Trauma & PTSD
Trauma can be "simple" (distinct emotionally-charged events that left you feeling dysregulated), or it can be "complex," (years, even decades, of continuous abuse, neglect, shame, manipulation, head games, and/or other forms of mistreatment). Trauma rewires your neural circuitry in ways that leave you wondering why you do the things you do, and if you will ever feel whole again.
Anxiety is the over-estimation of threat. It springs from our natural fight-or-flight response and our tendency to worry about things that could potentially go wrong. We evolved these functions to keep us safe. In anxiety disorders, these natural responses are exaggerated until they are self-defeating. Anxiety can be experienced as dread, procrastination, avoidance, an obsessive need for certainty, social paralysis, and full-blown panic.
Narcissistic abuse often overlaps with complex trauma, but it deserves its own mention because it is often so subtle that we don't recognize it. When someone central to our lives is pathologically self-absorbed - whether they are grandiose, or needy and self-victimizing - the effect can be that our sense of self and of reality become distorted. The narcissist may have "trained us" to serve their emotional needs while ignoring our own, and we may carry this habit forward into other relationships.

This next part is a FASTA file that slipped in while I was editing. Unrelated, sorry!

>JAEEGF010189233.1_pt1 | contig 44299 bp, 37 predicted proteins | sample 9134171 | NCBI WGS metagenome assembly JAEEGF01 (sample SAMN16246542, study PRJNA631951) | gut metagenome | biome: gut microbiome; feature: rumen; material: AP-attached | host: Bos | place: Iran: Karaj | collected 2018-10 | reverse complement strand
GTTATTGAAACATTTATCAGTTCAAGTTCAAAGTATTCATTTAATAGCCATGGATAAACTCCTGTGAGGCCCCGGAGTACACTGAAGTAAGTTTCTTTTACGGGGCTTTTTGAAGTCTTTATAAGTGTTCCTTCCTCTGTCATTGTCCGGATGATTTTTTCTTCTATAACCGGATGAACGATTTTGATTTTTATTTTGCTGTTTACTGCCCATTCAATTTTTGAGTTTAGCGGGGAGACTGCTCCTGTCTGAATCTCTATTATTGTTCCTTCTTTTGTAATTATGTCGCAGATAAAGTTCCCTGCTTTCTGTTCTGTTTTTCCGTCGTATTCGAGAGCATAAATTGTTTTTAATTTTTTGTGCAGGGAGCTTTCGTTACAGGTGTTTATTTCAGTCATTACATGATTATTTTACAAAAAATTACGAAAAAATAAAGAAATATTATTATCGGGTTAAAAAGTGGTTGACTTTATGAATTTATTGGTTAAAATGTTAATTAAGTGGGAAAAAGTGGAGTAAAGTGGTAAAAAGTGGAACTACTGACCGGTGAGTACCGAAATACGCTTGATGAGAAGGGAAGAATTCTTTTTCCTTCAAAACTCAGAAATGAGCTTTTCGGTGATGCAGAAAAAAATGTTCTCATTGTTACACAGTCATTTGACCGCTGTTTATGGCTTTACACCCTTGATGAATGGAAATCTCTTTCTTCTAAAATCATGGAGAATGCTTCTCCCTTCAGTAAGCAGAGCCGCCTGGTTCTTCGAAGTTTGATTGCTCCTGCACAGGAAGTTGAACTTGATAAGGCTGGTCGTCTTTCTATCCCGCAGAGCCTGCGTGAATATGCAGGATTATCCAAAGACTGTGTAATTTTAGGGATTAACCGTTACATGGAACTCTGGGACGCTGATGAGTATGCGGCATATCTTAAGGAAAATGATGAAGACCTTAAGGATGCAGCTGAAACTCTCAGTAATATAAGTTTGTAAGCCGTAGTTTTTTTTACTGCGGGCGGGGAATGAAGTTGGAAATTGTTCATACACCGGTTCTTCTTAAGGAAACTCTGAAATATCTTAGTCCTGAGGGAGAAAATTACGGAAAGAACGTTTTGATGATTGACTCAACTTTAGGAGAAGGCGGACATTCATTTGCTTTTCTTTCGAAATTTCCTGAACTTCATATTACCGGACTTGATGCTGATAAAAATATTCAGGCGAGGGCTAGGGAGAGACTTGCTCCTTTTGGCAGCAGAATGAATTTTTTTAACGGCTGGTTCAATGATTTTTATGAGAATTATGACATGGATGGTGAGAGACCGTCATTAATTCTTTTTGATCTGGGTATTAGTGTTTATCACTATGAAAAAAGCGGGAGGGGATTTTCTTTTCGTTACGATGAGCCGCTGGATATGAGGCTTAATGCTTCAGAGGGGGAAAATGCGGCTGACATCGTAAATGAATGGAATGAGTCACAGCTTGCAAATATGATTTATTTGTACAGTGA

Depression is more than just feeling down. Depression robs of us our motivation and our hope that things can get better. Activities and relationships that used to bring us joy become flat and unfulfilling. We may sleep too little or too much. We may begin isolating from other people and avoiding the activities that once filled our lives with meaning. The people around us may notice, but sometimes they don't seem to understand that we can't just "cheer up" and "think positively."
Many people who struggle with addiction say that their substance use began as an attempt to self-medicate, to cope with stress, to blot out trauma, or to escape painful emotions. For others, the roots of addiction are more elusive. What we do know is that at some point we lost control, if we ever had it.
Clinical Trauma Professional
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